I worked the river’s slick banks, grabbling
in mud holes underneath tree roots.
You’d think it would be dangerous,
but I never came up with a cooter
or cottonmouth hung on my fingertips.
Occasionally, though, I leapt upright,
my fingers hooked through the red gills
of a mudcat. And then I thrilled
the thrill my father felt when he
burst home from fishing, drunk, and yelled,
well before dawn, “Wake up! Come here!”
He tossed some fatwood on the fire
and flames raged, spat and flickered. He held
a four-foot mudcat. “I caught it!”
he yelled. “I caught this monster!” At first,
dream-dazed, I thought it was something
he’d saved us from. By firelight, the fish
gleamed wickedly. But Father laughed
and hugged me hard, pressing my head
against his coat, which stank, and glittered
where dried scales caught the light. For breakfast,
he fried enormous chunks of fish,
the whole house glorious for days
with their rich stink. One scale stuck to my face,
and as we ate he blinked, until
he understood what made me glitter.
He laughed, reached over, flicked the star
off of my face. That’s how I felt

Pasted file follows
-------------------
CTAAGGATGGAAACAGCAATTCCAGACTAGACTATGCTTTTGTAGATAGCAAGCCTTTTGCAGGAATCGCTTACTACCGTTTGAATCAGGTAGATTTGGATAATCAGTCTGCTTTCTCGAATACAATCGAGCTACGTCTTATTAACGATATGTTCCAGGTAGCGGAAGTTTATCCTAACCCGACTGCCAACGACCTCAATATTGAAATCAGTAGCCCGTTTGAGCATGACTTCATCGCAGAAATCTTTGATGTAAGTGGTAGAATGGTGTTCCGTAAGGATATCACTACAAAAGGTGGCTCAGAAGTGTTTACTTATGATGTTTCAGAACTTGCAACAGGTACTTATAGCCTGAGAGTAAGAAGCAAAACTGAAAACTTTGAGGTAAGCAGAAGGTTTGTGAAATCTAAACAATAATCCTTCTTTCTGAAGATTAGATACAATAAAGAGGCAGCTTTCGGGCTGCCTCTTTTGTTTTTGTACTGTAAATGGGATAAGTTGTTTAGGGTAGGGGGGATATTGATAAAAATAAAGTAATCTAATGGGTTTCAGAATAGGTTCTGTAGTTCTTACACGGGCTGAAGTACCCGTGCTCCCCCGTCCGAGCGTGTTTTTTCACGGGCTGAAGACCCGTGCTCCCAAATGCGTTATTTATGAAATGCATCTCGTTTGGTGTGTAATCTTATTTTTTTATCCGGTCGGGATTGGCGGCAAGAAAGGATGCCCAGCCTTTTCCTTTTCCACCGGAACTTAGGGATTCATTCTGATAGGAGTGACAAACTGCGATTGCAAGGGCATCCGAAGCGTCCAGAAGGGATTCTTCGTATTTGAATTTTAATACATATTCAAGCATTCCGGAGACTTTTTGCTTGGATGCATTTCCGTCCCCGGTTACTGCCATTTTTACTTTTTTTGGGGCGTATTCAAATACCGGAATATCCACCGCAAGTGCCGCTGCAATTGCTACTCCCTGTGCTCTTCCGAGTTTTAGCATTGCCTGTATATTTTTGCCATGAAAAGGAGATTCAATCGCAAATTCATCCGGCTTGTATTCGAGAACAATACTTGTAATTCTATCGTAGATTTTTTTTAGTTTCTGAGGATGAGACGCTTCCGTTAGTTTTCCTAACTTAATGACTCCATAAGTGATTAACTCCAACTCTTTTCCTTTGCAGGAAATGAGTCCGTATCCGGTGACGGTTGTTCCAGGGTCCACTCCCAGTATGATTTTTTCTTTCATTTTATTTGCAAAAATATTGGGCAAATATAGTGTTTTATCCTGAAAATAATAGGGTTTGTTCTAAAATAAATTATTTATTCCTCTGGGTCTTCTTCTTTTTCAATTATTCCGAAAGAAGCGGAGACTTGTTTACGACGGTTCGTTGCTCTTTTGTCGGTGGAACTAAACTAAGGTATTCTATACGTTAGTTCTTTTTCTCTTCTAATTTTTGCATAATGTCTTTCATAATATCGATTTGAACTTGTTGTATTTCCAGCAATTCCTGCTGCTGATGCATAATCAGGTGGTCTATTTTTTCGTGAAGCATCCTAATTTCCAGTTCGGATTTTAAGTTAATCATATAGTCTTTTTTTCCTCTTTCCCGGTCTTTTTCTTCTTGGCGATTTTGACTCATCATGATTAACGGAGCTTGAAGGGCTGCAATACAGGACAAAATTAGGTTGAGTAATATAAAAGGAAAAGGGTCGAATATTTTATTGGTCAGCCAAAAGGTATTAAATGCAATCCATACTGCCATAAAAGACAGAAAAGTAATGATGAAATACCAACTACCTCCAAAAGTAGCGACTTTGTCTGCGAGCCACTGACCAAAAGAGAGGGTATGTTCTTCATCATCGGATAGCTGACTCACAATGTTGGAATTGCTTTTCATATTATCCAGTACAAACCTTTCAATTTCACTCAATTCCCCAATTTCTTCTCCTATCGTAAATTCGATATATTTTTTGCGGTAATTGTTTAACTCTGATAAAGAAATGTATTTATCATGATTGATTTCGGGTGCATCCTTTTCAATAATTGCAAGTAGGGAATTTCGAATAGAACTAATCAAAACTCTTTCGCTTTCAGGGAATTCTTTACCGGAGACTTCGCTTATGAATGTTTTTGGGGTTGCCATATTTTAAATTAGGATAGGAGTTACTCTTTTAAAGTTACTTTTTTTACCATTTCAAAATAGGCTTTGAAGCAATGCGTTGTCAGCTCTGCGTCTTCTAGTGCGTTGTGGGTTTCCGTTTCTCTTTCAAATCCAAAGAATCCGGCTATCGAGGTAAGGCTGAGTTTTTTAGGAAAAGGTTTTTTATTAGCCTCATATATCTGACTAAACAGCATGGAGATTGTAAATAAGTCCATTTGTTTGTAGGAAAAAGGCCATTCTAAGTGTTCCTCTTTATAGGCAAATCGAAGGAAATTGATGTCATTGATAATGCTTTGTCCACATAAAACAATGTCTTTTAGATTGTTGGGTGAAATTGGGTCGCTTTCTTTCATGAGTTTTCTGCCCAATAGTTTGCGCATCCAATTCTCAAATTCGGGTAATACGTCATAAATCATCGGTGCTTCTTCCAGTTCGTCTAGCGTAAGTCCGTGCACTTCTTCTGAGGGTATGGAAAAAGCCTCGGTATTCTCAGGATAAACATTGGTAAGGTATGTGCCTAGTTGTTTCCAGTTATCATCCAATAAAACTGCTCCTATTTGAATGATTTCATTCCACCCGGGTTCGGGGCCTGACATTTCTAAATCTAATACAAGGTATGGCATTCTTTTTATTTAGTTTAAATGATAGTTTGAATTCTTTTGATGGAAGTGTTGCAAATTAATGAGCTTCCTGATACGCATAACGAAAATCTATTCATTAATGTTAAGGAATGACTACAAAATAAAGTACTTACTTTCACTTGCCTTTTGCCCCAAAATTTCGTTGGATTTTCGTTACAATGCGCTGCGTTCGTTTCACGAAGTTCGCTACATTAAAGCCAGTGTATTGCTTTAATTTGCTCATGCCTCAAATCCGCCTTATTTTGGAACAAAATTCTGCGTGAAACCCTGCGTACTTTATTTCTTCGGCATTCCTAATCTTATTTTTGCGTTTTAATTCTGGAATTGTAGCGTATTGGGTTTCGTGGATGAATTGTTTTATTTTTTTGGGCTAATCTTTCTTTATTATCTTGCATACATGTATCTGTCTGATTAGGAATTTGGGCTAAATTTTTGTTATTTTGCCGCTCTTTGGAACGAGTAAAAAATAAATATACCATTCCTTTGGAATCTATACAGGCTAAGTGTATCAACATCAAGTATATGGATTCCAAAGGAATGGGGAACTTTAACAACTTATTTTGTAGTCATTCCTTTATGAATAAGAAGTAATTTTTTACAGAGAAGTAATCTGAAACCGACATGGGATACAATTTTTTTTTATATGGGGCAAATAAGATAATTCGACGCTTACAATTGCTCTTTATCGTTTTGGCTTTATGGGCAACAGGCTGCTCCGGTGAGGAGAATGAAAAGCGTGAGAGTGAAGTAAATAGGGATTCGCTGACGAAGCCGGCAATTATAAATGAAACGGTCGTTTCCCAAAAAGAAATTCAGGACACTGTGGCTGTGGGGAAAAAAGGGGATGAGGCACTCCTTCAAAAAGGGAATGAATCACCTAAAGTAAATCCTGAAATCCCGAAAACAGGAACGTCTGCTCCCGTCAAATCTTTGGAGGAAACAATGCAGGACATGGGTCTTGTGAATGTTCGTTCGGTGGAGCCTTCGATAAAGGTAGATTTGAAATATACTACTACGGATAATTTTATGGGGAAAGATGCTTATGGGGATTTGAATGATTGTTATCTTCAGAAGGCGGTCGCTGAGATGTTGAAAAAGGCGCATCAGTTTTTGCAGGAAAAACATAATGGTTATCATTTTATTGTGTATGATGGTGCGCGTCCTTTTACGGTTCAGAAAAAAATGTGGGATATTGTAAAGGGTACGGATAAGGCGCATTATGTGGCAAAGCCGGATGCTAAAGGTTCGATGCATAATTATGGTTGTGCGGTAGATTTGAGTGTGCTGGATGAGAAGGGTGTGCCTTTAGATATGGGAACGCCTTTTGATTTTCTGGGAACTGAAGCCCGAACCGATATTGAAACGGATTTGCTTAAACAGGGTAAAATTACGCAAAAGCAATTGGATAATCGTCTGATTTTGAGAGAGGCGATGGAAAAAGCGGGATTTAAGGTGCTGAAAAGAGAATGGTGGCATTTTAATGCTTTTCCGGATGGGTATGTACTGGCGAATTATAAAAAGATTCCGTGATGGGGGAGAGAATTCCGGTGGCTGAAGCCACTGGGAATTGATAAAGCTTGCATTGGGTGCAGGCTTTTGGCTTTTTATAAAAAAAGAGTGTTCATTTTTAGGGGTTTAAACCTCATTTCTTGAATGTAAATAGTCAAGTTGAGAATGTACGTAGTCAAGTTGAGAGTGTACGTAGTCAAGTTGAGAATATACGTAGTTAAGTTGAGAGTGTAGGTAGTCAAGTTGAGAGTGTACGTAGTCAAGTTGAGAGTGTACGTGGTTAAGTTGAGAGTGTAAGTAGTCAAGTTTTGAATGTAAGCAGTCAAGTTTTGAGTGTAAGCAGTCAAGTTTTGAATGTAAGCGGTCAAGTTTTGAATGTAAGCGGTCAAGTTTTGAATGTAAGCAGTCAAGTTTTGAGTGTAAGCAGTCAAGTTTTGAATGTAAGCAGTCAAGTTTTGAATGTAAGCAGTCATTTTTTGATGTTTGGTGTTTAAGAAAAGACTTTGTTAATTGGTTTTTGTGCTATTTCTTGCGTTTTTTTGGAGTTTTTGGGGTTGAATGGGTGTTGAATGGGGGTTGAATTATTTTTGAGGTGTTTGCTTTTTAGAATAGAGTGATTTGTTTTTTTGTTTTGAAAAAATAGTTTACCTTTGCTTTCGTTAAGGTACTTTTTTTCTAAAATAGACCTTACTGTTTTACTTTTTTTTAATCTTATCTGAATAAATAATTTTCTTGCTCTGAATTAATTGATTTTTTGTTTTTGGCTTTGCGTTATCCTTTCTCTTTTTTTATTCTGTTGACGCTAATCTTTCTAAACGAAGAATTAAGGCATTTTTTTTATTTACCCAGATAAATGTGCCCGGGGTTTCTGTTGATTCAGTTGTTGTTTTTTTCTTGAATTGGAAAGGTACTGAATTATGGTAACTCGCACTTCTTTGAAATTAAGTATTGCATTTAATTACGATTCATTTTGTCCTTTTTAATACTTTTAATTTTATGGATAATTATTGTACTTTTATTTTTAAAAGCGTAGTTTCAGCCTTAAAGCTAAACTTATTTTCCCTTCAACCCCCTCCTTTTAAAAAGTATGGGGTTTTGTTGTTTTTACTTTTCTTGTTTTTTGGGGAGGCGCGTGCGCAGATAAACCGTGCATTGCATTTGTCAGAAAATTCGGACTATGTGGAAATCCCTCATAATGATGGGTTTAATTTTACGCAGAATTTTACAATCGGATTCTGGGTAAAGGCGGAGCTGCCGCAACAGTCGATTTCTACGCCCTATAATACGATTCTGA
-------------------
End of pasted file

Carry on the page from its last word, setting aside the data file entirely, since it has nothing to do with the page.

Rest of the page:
— that wild! — when I jerked struggling fish
out of the mud and held them up,
long muscles shuddering on my fingers.
Once, grabbling, I got lost. I traced
the river to the marsh, absorbed
with fishing, then absorbed with ants.
With a flat piece of bark, I’d scoop
red ants onto a black-ant hill
and watch. Then I would shovel black
ants on a red-ant hill to see
what difference that would make.
Not much. And I returned to grabbling,
then skimming stones. Before I knew it,
I’d worked my way from fresh water to salt,
and I was lost. Sawgrass waved, swayed,
and swung above my head. Pushed down,
it sprang back. Slashed at, it slashed back.
All I could see was sawgrass. Where was
the sea, where land? With every step,
the mud sucked at my feet with gasps
and sobs that came so close to speech
I sang in harmony with them.
My footprints filled with brine as I
walked on, still fascinated with
the sweat bees, hornets, burrow bees;
and, God forgive me, I was not afraid
of anything. Lost in sawgrass,
I knew for sure just up and down.
Almost enough. Since then, they are
the only things I’ve had much faith in.
Night fell. The slow moon rose from sawgrass.
Soon afterward I heard some cries
and answered them. So I was saved
from things I didn’t want to be
saved from. Ma tested her green switch
— zip! zip! — then laid it on my thighs,
oh, maybe twice, before she fell,
in tears, across my neck. She sobbed
and combed my hair of cockleburs.
She laughed as she dabbed alcohol
into my cuts. I flinched. She chuckled.
And even as a child, I heard,
inside her sobs and chuckling,
the lovely sucking sound of earth
that followed me, gasped, called my name
as I stomped through the mud, wrenched free,
and heard the earth’s voice under me.
“Child on the Marsh” from After the Lost War by Andrew Hudgins. Copyright © 1988 by Andrew Hudgins. Reprinted by permission of Houghton Mifflin Harcourt Publishing Company. All rights reserved.